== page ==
(Bowdoin '07), recently returned to Boston 
from a nine-month trip around the world. 
Their younger son, Mike, will graduate from 
Occidental College in Los Angeles this May. 
• We send our sincere condolences to the 
family of our classmate David Barry, JD'71, 
who passed away in Peabody in November 
2009. • John Riordan moved to Fairfax, VA, 
owing to a job transfer with the federal 
government. Noticing all the VTech and UVA 
license plates, he thought Virginia needed a 
BC representative. He found that Virginia 
offered a vanity license plate picturing an 
eagle, so he ordered a very cool eagle plate 
with "BC Fan" inscribed. He's had many 
interesting reactions while tooling the 
highways of Virginia, Maryland, and North 
Carolina — particularly at BC-Virginia and 
other ACC football games. Such fun! I told 
John that, for many years, the Day family 
sported BC-fan license plates in Connecticut. 
They became prized trophies for the dorm 
walls of our sons while they were at BC and 
are family heirlooms now. • Our friends Mau- 
reen '69 and Kip Doran are serving in the 
Peace Corps in Ramotswa, Botswana. They 
are very involved in important medical and 
educational issues, particularly in the field of 
AIDS education and literacy programs. Kip, 
using his African moniker Kgosi, meaning 
"chief," keeps in contact with family and 
friends worldwide with his witty and highly 
informative blog, The Dorans — Boomers in 
Africa. Kip and Maureen became first-time 
grandparents in December when beautiful 
Avie O'Keefe Marshall was born in Boston to 
daughter Alison '00 and her husband, Jason 
'00. Heartiest congratulations to all! 

NC I968 


Correspondent: Kathleen Hastings 
8 Brookline Road 
Scarsdale, NY 10383 

I am so sad to have to tell you that our friend 
and classmate Louise Demers Noble, MEd'8o, 
passed away in January after a three-year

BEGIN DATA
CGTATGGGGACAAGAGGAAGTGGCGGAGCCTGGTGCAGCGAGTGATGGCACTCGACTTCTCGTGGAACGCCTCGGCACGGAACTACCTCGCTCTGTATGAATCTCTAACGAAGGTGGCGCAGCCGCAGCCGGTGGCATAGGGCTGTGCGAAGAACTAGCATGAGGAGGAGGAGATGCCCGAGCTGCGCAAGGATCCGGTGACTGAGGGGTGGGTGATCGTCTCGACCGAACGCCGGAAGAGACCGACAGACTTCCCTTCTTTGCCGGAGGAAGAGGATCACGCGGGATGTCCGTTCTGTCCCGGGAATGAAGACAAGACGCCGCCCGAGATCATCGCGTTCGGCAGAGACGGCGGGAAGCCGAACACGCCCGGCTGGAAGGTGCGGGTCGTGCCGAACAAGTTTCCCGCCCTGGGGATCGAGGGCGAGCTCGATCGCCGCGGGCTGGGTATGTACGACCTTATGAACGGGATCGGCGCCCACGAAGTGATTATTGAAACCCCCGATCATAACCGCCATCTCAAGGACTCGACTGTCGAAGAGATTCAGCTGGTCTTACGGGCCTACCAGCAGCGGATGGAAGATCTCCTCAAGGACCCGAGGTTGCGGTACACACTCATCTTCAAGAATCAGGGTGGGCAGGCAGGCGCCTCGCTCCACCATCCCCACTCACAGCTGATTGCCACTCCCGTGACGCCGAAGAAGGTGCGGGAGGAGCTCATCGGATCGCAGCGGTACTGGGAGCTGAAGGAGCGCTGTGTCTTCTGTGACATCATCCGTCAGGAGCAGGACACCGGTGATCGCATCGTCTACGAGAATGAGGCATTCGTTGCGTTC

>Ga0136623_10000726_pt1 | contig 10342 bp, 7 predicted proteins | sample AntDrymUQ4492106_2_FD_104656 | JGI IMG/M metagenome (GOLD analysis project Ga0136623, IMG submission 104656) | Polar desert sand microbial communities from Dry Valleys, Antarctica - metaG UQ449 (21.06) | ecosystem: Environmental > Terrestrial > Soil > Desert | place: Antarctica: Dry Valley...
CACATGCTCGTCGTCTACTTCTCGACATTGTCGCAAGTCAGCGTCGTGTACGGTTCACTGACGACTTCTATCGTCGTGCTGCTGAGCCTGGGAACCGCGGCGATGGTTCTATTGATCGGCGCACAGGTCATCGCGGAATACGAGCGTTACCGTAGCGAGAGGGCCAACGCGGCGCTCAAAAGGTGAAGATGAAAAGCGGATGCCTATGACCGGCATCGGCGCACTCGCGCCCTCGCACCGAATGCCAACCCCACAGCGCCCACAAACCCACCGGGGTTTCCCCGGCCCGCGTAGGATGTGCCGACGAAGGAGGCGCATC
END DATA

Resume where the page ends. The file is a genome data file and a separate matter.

battle with cancer. She will always be remem- 
bered for her gentle smile and kind manner. 
Louise lived in Duxbury and leaves behind 
her husband, Bob, and two sons, Alex and 
Chris. Please keep them in your prayers. 
• The Newton at Napa Reunion is getting 
closer! The dates are September 30-October 2. 
For details, e-mail 
This promises to be (in 1960s lingo) "a blast." 
Don't miss it! 


Correspondent: James R. Littleton 

39 Dale Street 

Chestnut Hill, MA 02467 


Joan and Barry Greene will be celebrating 
their 40th wedding anniversary in July. Barry 
is practicing law with his son, Evan, in Boston. 
Daughter Pam will be starting law school at 
Syracuse in the fall. Barry and Joan are the 
proud grandparents of Chloe (7), Benjamin 
(3), and Lilly (2). Barry is an avid fisherman 
and enjoys taking Chloe out in his boat. 

NC I969 

Correspondent: Mary Cabel Costello 
4088 Meadowcreek Lane 
Copley, OH 44321 

My favorite time of year just arrived! Unfortu- 
nately I have sad news again. Our classmate 
Peggy Burns Ludeke passed away on January 
19, 2009. When I first arrived at the Academy 
of the Sacred Heart in Cincinnati way back in 
seventh grade, Peggy was my first friend. We 
spent many years being best friends. We 
bought clothes alike, talked on the phone 
constantly, and even had our own language! 
Over the past several years we drifted apart, 
but often on trips back to Cincinnati to see my 
parents, I would run into her. I remember 
exactly where we were the very last time I saw 
her. For the last few years, Peggy dealt with a 
very serious progressive palsy disease much 
like Parkinson's disease. The doctors knew